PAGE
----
A bulletin released this week from the U.S. Department of Homeland Security, which implies that the hackivist group Anonymous may be interested in crippling critical infrastructure (think electric grids and oil-and-gas refineries), strikes me more as a move to discredit and undermine the collective rather than warn of any actual danger.
Earlier this week, as expected, plenty of press picked up the story, obediently reporting the news despite the scant evidence and lack of on-the-record government sources. (Which is how most government news is dispensed for public consumption, by the way. I’ve been guilty of this many times myself.)
In my eyes, this seems to be another step by U.S. officials, without exactly coming out and saying it, to label Anonymous as a cyber terrorist organization, bent on indiscriminate destruction of digital property and infrastructure.
And I don’t think that’s fair.
“The information available on Anonymous suggests they currently have a limited ability to conduct attacks targeting [industrial control systems],” the bulletin read. “However, experienced and skilled members of Anonymous in hacking could be able to develop capabilities to gain access and trespass on control systems very quickly.”
Certainly, I won’t defend any of the alleged actions Anonymous has taken that are illegal. Organizations have a right to keep their personal property out of the hands of hackers, and Anonymous, if its claims are to be believed, has broken the law on a number of occasions in the past.
But, I also don’t believe it’s fair to characterize it as a group dedicated to sabotaging the very resources, such as oil-and-gas pipelines or water and sewage treatment plants, that Americans rely on to survive.
If anything, given its dedicated support to the Occupy Wall Street movement, it seems Anonymous cares much more about the average person than you might be made to believe – certainly more than some of our lawmakers have shown, who are, on most occasions it seems, more subservient to lobbyists and corporate donors than their own constituents.
In its bulletin, DHS produces, as evidence, two examples of “Anonymous’ interest in control systems.” One is the group’s launch this summer of “Operation Green Rights presents: Project Tarmageddon.” The project opposes the development of the Alberta oil sands because of environmental concerns. Anonymous named crude manufacturers Exxon Mobil, ConocoPhillips, Canadian Oil Sands Ltd., Imperial Oil and oil financier the Royal Bank of Scotland as targets.
The other is, are you ready, a tweet from a “known Anonymous member” that included the results of recon he or she did into a directory tree of Siemens software.
Exactly who *isn’t* probing SCADA systems these days? It certainly was a very hot session topic at the recent Black Hat conference in Las Vegas, and has caught the eye of researchers so much that the government has set up a clearinghouse for control system vulnerabilities.
Which reminds me: I’m waiting for DHS to publish a warning based on a potential real critical infrastructure issue that popped up just yesterday — evidence that the Stuxnet authors are back with new malware. I’m sure the bulletin will arrive any minute now.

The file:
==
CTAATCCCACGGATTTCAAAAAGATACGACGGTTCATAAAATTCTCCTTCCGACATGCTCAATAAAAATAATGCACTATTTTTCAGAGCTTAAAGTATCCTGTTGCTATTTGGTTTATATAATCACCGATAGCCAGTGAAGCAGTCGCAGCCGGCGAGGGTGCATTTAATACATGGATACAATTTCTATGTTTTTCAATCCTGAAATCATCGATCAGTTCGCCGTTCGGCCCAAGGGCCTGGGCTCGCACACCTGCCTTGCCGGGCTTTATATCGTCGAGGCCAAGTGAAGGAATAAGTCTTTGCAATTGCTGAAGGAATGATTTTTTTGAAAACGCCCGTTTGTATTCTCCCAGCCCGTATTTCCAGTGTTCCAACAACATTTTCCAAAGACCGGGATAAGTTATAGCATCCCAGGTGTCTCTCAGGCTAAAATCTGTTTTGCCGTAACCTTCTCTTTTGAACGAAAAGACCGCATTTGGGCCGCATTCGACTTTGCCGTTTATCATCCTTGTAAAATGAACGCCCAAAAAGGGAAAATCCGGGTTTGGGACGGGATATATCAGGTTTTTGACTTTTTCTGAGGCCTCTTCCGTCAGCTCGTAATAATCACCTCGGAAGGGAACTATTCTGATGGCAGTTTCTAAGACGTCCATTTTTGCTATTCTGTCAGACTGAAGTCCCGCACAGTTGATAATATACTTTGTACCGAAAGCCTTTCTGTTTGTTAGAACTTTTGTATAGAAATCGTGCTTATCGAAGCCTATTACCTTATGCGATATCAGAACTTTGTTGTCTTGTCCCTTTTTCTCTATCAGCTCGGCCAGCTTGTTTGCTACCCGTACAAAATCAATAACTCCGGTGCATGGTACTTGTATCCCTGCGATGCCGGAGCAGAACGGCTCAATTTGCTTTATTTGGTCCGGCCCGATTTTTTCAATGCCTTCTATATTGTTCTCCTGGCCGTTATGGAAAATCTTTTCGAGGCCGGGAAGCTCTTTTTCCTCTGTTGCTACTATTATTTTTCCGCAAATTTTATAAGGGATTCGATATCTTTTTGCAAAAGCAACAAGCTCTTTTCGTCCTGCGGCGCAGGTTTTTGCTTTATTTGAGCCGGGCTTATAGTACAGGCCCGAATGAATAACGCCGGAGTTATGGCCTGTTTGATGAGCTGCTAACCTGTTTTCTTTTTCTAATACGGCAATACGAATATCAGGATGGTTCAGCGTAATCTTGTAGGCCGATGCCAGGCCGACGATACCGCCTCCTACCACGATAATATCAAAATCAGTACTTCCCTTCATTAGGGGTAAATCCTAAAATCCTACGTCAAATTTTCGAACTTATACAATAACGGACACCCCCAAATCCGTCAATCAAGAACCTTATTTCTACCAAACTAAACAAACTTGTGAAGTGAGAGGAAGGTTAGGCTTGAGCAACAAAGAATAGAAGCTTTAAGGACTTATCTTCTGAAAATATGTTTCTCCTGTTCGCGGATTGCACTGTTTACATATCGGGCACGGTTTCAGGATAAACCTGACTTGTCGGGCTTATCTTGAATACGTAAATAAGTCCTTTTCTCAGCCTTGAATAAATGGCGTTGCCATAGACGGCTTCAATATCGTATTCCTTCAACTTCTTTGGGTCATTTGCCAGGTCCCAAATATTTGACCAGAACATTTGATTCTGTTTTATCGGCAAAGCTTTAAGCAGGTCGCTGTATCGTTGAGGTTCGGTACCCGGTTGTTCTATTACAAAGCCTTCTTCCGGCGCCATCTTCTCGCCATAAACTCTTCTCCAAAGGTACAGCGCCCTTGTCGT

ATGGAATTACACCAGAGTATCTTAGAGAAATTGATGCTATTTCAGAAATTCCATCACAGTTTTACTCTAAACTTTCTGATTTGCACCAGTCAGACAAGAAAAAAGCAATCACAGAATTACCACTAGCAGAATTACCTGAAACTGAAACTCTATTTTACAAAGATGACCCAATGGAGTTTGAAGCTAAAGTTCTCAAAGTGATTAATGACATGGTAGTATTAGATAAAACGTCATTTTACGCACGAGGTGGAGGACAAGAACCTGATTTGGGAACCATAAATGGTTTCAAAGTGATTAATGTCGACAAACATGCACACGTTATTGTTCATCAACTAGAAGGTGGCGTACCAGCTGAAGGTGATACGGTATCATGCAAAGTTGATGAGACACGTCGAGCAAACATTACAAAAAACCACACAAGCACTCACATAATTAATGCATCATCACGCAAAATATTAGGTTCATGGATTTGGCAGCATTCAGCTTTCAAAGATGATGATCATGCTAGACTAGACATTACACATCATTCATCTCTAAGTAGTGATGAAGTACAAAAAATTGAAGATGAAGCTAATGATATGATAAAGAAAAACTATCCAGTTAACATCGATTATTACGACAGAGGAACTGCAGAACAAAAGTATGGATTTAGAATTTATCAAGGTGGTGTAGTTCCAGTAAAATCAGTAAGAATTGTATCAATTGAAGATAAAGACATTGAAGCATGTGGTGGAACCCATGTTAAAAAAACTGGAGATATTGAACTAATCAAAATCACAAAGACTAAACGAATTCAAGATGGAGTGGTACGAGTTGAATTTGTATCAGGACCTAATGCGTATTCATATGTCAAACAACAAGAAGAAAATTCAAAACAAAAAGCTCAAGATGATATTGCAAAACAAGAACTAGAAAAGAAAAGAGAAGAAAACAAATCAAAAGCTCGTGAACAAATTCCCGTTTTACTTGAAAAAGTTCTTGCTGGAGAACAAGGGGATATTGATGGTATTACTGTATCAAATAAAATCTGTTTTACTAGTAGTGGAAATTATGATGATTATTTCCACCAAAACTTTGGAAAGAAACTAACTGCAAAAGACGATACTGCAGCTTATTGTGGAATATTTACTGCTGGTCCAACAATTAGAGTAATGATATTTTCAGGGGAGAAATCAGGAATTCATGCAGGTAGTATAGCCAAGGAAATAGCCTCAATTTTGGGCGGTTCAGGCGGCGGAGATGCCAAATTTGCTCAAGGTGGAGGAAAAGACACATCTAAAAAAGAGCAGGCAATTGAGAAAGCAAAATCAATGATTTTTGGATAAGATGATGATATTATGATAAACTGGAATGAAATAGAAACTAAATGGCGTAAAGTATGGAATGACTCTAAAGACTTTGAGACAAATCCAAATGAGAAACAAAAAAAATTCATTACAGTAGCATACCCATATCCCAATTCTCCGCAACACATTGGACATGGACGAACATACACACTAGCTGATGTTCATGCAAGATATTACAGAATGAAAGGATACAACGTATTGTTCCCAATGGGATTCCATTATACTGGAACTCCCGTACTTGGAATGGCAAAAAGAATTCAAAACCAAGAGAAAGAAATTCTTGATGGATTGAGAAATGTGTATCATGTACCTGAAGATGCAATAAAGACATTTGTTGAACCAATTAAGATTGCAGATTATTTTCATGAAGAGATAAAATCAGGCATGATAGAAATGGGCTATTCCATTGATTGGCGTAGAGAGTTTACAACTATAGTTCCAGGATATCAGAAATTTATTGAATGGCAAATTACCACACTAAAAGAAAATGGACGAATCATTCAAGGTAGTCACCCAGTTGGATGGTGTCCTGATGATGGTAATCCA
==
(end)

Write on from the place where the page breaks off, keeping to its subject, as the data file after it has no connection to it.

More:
So why would the government want to paint Anonymous in this way? Well, that’s pretty simple to answer. The group has made no qualms about its distrust of the powerful and elite, and has taken steps to expose corruption through hacks and to silence its enemies through distributed denial-of-service attacks.
Thus it’s in the government’s best interest to stamp the group as some purposeless band of radicals, much in the same way you can’t blame the Department of Justice for going after whistleblowers like WikiLeaks, which published a trove of documents cataloging a number of atrocities, including the deaths of innocent Iraqi civilians and detainee tortures at the hands of U.S. and ally forces.
Yes, Anonymous is amorphous and leaderless, with splinter elements, and there is no conclusive way to know what exactly its goals are. But some of the more reliable Anon Twitter accounts that I follow for news about the group don’t seem to be mentioning anything about hacking these days, never mind infiltrating industrial control systems. In fact, the group seems to be devoting a good chunk of its energy to the Occupy Wall Street protests, which have spread to scores of cities in this country and around the world.
Remember all those breaches we read about in spring and summer? Well, ever since OWS began, it’s like they all stopped in the name of a bigger cause.
I think a tweet on Tuesday from Anonymous was pretty telling of where its motivations currently lie.
Here was the group’s apparent response to the DHS bulletin: “Anonymous should issue a warning to the public against the DHS, FBI, etc. related to gov’t efforts to subvert freedoms in the USA.”
Of course, I’m not here to deride the DHS, either. I think issuing alerts such as these can have a benefit, especially when they come with advice.
“Asset owners and operators of critical infrastructure control systems are encouraged to engage in addressing the security needs of their control system assets,” the bulletin concluded.
I think that’s something we can all agree on. But in the case of Anonymous taking down critical infrastructure, I don’t think we should “expect” them there.